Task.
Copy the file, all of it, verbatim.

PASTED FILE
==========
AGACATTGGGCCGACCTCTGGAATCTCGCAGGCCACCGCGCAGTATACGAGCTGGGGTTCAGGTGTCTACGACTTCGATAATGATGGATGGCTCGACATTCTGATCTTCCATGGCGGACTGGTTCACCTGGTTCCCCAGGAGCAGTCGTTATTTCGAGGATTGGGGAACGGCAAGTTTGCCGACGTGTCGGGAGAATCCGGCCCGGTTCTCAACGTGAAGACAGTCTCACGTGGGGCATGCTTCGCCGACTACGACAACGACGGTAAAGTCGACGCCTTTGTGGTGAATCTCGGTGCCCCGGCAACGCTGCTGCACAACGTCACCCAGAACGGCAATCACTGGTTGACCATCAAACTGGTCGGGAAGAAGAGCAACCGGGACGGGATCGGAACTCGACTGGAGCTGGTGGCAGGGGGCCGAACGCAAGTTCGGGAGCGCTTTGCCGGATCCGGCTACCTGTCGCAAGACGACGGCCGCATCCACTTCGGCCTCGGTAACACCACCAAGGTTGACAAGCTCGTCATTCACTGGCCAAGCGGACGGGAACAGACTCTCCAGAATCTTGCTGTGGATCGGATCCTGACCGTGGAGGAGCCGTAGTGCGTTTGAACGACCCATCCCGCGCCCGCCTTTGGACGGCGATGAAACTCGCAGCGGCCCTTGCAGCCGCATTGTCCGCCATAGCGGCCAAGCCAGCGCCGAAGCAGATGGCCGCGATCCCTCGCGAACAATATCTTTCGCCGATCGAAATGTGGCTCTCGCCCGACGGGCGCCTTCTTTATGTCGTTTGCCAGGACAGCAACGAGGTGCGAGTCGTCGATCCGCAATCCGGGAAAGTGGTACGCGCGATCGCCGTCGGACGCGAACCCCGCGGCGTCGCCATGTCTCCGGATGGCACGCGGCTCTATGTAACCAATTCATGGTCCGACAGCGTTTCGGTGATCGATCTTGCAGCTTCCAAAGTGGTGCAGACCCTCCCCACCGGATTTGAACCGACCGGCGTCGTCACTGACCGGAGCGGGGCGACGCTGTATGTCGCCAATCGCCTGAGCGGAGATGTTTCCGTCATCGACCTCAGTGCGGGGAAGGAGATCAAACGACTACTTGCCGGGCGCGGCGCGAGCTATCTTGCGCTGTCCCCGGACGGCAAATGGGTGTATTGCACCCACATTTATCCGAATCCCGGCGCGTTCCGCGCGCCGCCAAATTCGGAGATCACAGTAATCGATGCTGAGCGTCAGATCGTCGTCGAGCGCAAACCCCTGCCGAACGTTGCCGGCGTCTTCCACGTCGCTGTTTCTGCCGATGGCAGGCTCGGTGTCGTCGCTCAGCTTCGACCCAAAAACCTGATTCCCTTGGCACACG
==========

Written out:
AGACATTGGGCCGACCTCTGGAATCTCGCAGGCCACCGCGCAGTATACGAGCTGGGGTTCAGGTGTCTACGACTTCGATAATGATGGATGGCTCGACATTCTGATCTTCCATGGCGGACTGGTTCACCTGGTTCCCCAGGAGCAGTCGTTATTTCGAGGATTGGGGAACGGCAAGTTTGCCGACGTGTCGGGAGAATCCGGCCCGGTTCTCAACGTGAAGACAGTCTCACGTGGGGCATGCTTCGCCGACTACGACAACGACGGTAAAGTCGACGCCTTTGTGGTGAATCTCGGTGCCCCGGCAACGCTGCTGCACAACGTCACCCAGAACGGCAATCACTGGTTGACCATCAAACTGGTCGGGAAGAAGAGCAACCGGGACGGGATCGGAACTCGACTGGAGCTGGTGGCAGGGGGCCGAACGCAAGTTCGGGAGCGCTTTGCCGGATCCGGCTACCTGTCGCAAGACGACGGCCGCATCCACTTCGGCCTCGGTAACACCACCAAGGTTGACAAGCTCGTCATTCACTGGCCAAGCGGACGGGAACAGACTCTCCAGAATCTTGCTGTGGATCGGATCCTGACCGTGGAGGAGCCGTAGTGCGTTTGAACGACCCATCCCGCGCCCGCCTTTGGACGGCGATGAAACTCGCAGCGGCCCTTGCAGCCGCATTGTCCGCCATAGCGGCCAAGCCAGCGCCGAAGCAGATGGCCGCGATCCCTCGCGAACAATATCTTTCGCCGATCGAAATGTGGCTCTCGCCCGACGGGCGCCTTCTTTATGTCGTTTGCCAGGACAGCAACGAGGTGCGAGTCGTCGATCCGCAATCCGGGAAAGTGGTACGCGCGATCGCCGTCGGACGCGAACCCCGCGGCGTCGCCATGTCTCCGGATGGCACGCGGCTCTATGTAACCAATTCATGGTCCGACAGCGTTTCGGTGATCGATCTTGCAGCTTCCAAAGTGGTGCAGACCCTCCCCACCGGATTTGAACCGACCGGCGTCGTCACTGACCGGAGCGGGGCGACGCTGTATGTCGCCAATCGCCTGAGCGGAGATGTTTCCGTCATCGACCTCAGTGCGGGGAAGGAGATCAAACGACTACTTGCCGGGCGCGGCGCGAGCTATCTTGCGCTGTCCCCGGACGGCAAATGGGTGTATTGCACCCACATTTATCCGAATCCCGGCGCGTTCCGCGCGCCGCCAAATTCGGAGATCACAGTAATCGATGCTGAGCGTCAGATCGTCGTCGAGCGCAAACCCCTGCCGAACGTTGCCGGCGTCTTCCACGTCGCTGTTTCTGCCGATGGCAGGCTCGGTGTCGTCGCTCAGCTTCGACCCAAAAACCTGATTCCCTTGGCACACG